BOURBONNAIS, Ill. Beyond the error-plagued efforts on the first day of Bears training camp were signs of something else happening besides balls bouncing around on the ground, on the offense in particular but also deeper down.
Call it the flex factor. It is something that has been subtly running through the 2012 Bears and may be one of the true keys to the current and future fortunes of the organization.
Consider: The Dallas Cowboys of Tom Landry were famous for their 4-3 Flex defense. It was a scheme that had some defensive linemen on the line of scrimmage; some a little back from it; most players in a one-gap system; one in a two-gap.
And no one quite able to figure out where everyone was, where they were going, or exactly what they were doing.
If you were watching the goings-on Thursday, you were seeing a different kind of Flex taking shape.
A Flex offense
In theater, action is character. So it also is in the NFL.
On the first play of Thursdays team session, quarterback Jay Cutler passed off a rollout to his right. After a quick-release throw on second down, running back Matt Forte burst untouched through the middle of the line and was just about to St. Louis before he decided to stop and jog back.
It went on like that. Indeed, the exact character of the 2012 offense was difficult to discern from what was on display Thursday.
That would in fact be the whole idea, perhaps the theme in all of what is developing under offensive coordinator Mike Tice.
Tice coached and played under Dennis Green, he of the classic West-Coast-offense tree, and also played under Chuck Knox, of Ground Chuck notoriety for his run-based thinking.
Tice was Bears offensive line coach the last two years and the one most responsible for bring balance to the offense in both 2010 and 2011 after it had lost its compass under Mike Martz.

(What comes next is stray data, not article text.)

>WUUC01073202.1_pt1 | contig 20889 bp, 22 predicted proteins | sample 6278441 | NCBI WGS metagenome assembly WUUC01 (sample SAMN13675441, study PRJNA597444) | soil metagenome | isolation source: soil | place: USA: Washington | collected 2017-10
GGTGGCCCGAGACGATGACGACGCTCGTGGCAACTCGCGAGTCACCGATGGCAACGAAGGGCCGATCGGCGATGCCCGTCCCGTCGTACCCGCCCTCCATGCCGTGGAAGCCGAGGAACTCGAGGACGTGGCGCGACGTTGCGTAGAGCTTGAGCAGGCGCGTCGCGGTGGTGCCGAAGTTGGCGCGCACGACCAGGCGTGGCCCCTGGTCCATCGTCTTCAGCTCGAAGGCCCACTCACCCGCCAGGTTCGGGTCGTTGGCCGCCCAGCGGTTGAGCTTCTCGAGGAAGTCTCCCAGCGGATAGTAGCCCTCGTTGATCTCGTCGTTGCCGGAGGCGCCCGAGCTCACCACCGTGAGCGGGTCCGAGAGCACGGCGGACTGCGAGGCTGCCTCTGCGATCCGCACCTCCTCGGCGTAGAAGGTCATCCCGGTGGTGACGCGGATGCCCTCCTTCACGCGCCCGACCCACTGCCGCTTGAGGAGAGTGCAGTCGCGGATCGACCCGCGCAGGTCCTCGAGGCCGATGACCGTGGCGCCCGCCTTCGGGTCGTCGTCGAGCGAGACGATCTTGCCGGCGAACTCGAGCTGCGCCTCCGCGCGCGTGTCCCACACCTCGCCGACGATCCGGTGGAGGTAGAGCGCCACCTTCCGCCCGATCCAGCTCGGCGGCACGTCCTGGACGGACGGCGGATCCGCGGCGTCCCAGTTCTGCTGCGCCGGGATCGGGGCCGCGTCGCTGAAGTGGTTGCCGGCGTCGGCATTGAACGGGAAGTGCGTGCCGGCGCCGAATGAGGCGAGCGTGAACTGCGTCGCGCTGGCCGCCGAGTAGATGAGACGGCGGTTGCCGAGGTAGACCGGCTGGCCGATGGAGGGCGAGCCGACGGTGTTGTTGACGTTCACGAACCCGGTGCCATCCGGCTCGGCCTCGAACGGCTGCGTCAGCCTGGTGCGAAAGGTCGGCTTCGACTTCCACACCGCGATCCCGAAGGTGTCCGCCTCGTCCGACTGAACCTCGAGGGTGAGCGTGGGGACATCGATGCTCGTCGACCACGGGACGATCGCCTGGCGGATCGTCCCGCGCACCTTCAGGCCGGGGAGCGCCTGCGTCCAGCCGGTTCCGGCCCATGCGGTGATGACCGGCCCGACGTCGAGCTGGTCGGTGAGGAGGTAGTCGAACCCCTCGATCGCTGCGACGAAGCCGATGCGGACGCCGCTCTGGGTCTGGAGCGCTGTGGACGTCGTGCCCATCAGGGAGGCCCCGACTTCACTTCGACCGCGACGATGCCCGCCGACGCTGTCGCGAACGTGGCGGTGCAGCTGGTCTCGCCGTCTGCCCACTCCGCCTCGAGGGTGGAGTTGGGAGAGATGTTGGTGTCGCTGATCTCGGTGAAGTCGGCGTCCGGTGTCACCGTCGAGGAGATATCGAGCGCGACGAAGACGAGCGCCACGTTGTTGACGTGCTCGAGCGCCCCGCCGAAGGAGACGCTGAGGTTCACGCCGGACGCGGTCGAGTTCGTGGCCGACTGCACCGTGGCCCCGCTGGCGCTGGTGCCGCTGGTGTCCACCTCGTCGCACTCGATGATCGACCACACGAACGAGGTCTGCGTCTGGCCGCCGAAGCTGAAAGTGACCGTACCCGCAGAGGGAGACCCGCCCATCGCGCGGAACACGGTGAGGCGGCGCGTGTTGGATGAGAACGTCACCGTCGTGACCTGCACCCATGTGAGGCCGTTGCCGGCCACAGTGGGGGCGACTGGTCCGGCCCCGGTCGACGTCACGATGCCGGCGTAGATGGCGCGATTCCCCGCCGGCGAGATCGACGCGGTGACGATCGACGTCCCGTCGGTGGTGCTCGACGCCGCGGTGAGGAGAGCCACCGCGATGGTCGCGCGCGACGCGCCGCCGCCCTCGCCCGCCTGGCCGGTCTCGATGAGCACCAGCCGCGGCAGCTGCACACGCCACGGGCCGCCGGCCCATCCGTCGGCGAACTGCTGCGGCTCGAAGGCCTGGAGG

Jeremy Bates was hired this offseason as quarterbacks coach but is the de facto passing-game coordinator even without the title, according to insiders. Bates, Cutler and Brandon Marshall had huge production in Denver under head coach (and West Coast practitioner) Mike Shanahan.
(A side note: Marshall also caught 101 passes and had a career-high 10 TDs the year after Bates, Cutler and Shanahan all left. The message here would be that Marshall does quite nicely no matter what the system the designerprototype Flex receiver.)
What has become amply evident, however, is that where both Martz and predecessor Ron Turner were strict adherents to their systems, the new Chicago Bears offense may be difficult to pigeonhole precisely because its not wedded to one system.
Its going to be a combination of all of our coaches and our ideas, and coach Tice is flexible, as long as you really explain it and it makes sense, Bates said Thursday.
Coach Tice is going to bring his knowledge and so is the rest of the staff.
The Emery Element
The flex factor was in evidence off the field as well on Thursday.
While analysis of Phil Emerys background understandably focused on organizations of which he was a part, perhaps more immediately more relevant were the systems for which he provided personnel.
Unlike some general managers, Emery brought with him zero absolutes on schemes. He was part of staffing the 4-3 two-gap scheme of Dick Jauron and Greg Blache, with 290-pound defensive ends and 350-pound defensive tackles keeping blockers away from Brian Urlacher.
In Kansas City, where Emery was prior to Chicago, the Chiefs ran one of the few true 3-4 schemes and ranked just outside the top 10 in points allowed and yardage the past two years.
He was hired in Chicago with a 4-3, one-gap coach in place and made a 260-pound edge rusher the No. 1 draft priority.
But the Thursday trade of a late-round draft pick to Tampa Bay for defensive tackle Brian Price was a flex in a completely opposite direction.
Price is listed at 343 pounds. The biggest defensive tackle on a Lovie Smith team has been Alfonso Boone at a paltry 318 pounds.
Price may very well not make the 2012 Bears roster (he did not fare well in the conditioning test in Tampa). But he was a No. 2 pick and at a time when starting nose tackle Matt Toeaina is 308 pounds, the Bears are looking outside the tackle box at options.
The NFL may be a passing league but the Bears are making sure than they do not get run on, either.
In that, they are decidedly not flexible.